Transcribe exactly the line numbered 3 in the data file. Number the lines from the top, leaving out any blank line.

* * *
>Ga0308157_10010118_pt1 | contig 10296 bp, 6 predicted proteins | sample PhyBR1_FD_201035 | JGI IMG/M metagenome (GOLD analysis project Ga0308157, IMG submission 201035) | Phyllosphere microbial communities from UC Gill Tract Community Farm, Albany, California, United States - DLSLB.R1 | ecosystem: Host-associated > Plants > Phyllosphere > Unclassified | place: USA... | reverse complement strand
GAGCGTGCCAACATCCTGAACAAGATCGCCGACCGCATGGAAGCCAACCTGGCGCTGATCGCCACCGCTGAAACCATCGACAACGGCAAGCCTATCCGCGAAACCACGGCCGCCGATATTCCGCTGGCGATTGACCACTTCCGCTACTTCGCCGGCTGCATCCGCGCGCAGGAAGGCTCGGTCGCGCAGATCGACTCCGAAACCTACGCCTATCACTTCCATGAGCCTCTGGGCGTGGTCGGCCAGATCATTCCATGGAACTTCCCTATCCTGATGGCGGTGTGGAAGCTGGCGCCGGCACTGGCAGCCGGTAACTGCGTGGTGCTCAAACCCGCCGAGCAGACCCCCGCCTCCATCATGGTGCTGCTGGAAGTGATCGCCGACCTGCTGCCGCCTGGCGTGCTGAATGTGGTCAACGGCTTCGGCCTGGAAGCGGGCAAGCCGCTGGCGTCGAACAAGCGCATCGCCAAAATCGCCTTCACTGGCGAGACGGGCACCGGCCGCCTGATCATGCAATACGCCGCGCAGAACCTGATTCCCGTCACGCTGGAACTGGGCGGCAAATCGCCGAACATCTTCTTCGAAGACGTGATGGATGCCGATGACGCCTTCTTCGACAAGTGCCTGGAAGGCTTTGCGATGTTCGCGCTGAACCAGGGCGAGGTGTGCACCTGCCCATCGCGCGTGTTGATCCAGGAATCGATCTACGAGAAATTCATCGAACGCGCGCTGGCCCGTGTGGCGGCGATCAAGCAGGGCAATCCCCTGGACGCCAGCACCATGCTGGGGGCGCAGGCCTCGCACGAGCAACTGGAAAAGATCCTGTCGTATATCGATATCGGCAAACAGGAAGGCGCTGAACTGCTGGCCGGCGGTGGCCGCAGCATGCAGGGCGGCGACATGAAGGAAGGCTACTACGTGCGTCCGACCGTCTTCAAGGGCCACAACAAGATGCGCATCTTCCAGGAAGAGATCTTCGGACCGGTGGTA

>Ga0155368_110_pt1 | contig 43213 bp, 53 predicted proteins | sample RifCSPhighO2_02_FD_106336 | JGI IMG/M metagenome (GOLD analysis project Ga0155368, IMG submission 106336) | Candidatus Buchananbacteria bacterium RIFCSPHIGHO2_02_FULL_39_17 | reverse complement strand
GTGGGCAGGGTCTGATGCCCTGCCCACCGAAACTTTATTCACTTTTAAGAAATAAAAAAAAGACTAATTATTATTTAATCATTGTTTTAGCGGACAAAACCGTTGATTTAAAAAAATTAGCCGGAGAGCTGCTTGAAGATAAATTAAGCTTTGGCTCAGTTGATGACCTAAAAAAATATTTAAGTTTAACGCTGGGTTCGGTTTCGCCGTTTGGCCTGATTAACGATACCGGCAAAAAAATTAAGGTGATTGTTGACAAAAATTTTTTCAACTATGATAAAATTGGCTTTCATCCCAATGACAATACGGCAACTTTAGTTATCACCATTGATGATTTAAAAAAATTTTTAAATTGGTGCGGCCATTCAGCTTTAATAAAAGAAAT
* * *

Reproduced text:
>Ga0155368_110_pt1 | contig 43213 bp, 53 predicted proteins | sample RifCSPhighO2_02_FD_106336 | JGI IMG/M metagenome (GOLD analysis project Ga0155368, IMG submission 106336) | Candidatus Buchananbacteria bacterium RIFCSPHIGHO2_02_FULL_39_17 | reverse complement strand